5. Rapid onset of shoulder pain and stiffness is a hallmark of polymyalgia rheumatica, although neck and pelvic muscle pain is common. Although not included in the new diagnostic criteria, constitutional signs such as low-grade fever, anorexia, fatigue and weight loss can be seen are fairly common.

Physical examination

Physical examination may reveal muscle atrophy, swelling, weakness, and tenderness.

  1. Inclusion body myositis involves most commonly the long finger flexors, ankle dorsiflexors and quadriceps. In facioscapulohumeral muscular dystrophy, muscles involved are located in the facial, scapular, and proximal upper extremity muscles.
  2. Focal muscle tenderness characteristically seen with myositis.
  3. Joint pathology as well as skin involvement is associated with rheumatological disorders.
  4. Skin involvement such as scaly erythematous lesions in the finger joints (Gottron’s papules), upper eyelid violaceus eruptions (heliotrope rash) is characteristic of dermatomyositis.
  5. Patients with sarcopenia have decreased muscle bulk and strength.

Functional assessment

  1. Mobility limitations will vary according to the muscles involved.  Impaired loading response is observed in patients with knee extensor weakness such as those with inclusion body myositis. Muscular dystrophies, toxic, metabolic and autoimmune myopathies mostly express proximal weakness for which sit-to stand maneuver and stair climbing will be impaired.
  2. Self care limitations caused by proximal upper extremity weakness in FSH dystrophies and proximal myopathies include difficulty with grooming (due to inability to do activities above the shoulder level) or upper extremity dressing (due to impaired shoulder reach). Fine motor dexterity loss can be seen in inclusion body myositis due to distal muscle involvement.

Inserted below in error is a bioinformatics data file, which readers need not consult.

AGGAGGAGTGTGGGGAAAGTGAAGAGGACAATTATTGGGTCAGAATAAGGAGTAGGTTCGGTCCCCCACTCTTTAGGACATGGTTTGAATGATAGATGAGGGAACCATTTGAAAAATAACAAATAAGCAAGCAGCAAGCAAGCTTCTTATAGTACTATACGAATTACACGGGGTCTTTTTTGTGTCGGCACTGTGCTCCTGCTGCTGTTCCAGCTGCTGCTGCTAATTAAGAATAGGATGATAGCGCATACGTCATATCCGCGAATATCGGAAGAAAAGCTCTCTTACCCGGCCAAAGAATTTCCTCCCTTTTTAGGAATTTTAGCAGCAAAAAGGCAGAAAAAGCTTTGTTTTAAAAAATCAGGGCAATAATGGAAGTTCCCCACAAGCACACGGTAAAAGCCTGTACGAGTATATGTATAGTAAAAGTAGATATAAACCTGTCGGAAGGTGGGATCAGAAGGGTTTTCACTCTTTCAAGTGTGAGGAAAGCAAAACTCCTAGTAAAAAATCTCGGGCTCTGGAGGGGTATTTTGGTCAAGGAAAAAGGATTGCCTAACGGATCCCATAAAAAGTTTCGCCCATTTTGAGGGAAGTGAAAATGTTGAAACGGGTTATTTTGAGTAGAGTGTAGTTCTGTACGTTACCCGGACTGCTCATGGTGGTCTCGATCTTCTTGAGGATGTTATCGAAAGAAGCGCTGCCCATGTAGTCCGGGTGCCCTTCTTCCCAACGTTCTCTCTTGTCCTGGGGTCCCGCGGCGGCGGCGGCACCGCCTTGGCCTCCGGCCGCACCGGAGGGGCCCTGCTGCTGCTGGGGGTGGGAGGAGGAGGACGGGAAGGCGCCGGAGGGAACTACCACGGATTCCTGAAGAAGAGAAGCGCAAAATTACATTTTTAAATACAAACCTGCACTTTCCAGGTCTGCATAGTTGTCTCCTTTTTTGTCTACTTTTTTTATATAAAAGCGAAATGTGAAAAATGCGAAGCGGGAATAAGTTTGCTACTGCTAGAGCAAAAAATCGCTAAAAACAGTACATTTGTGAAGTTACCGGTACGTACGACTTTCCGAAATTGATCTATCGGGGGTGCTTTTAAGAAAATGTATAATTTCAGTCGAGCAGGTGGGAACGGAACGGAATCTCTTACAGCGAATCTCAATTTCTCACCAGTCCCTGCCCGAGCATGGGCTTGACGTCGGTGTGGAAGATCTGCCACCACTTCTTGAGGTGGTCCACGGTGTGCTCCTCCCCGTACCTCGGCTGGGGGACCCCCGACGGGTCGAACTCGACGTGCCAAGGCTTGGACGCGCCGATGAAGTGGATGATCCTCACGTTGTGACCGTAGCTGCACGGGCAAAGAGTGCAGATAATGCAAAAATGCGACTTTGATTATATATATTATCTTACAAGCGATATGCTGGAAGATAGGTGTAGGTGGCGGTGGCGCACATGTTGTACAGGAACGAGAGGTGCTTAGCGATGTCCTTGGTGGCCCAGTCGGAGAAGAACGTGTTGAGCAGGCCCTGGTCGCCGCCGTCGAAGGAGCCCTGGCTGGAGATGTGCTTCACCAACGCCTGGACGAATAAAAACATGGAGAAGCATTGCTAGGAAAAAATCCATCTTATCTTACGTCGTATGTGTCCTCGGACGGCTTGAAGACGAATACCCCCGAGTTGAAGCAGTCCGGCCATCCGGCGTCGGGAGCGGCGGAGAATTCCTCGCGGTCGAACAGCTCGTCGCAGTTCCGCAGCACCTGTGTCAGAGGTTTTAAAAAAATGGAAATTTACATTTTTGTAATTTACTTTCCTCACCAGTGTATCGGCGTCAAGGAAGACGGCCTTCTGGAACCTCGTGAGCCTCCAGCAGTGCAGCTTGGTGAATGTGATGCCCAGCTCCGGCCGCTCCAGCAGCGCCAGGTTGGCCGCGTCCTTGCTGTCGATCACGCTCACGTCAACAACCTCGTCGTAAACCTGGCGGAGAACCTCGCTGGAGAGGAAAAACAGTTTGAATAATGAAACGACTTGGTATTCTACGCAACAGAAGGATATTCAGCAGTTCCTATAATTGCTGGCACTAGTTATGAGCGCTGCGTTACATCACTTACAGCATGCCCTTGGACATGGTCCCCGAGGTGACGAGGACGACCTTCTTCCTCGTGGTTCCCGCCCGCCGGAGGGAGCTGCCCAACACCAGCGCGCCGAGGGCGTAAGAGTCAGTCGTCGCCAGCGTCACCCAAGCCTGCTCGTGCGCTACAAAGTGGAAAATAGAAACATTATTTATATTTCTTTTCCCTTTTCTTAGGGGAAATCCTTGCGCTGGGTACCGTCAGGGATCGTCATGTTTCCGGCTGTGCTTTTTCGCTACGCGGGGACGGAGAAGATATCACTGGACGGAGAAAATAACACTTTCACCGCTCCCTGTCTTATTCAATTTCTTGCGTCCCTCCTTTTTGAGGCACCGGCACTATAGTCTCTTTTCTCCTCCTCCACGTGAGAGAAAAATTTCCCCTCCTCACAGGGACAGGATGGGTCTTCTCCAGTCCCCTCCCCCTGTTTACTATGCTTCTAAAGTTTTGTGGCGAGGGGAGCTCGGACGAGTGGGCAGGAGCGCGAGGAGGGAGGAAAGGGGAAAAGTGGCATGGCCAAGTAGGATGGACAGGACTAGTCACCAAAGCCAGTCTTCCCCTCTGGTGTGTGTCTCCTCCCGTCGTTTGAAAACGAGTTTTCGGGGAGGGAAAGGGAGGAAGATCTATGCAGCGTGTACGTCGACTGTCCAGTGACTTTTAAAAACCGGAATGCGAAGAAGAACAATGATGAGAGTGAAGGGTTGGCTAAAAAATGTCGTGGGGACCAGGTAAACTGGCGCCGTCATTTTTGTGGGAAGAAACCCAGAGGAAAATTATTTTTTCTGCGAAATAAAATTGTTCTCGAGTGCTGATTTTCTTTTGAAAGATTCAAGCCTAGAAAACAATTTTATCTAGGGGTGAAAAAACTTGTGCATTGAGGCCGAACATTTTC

3. In the case of sarcopenia, decreased muscle endurance and strength translates into a higher risk for falls, disability, and decreased quality of life.
  4. In myosteatosis, the presence of intermuscular fat impairs muscle function, with fat deposits compressing the motor unit, and subsequent loss of muscle strength.
  5. Cognitive and behavior dysfunction is rare although assessment of affect is important considering the impact of pain and loss of function.

Laboratory studies

  1. Serum creatinine phosphokinase (CPK) may be elevated in several myopathies and values are not specific for any muscle disease.
  2. Rheumatological screen should include rheumatoid factor, anti-nuclear antibody, C-reactive protein, and erythrocyte sedimentation rate.
  3. Genetic testing is indicated in the presence of family history or high clinical suspicion.
  4. Evaluation of sarcopenia should include thyroid functions, vitamin D level, growth hormone and, in men, serum testosterone.
  5. Erythrocyte sedimentation rate may be elevated in inflammatory myopathies.

Imaging

The use of ultrasound is being investigated for muscle disease. Although accessible, ultrasound is unable to distinguish between intramyocellular and extramyocellular fat in patients with muscle fatty infiltration. Despite its limitations, ultrasound enables assessment of muscle cross sectional area, muscle thickness, pennation angle, muscle length, and echogenicity.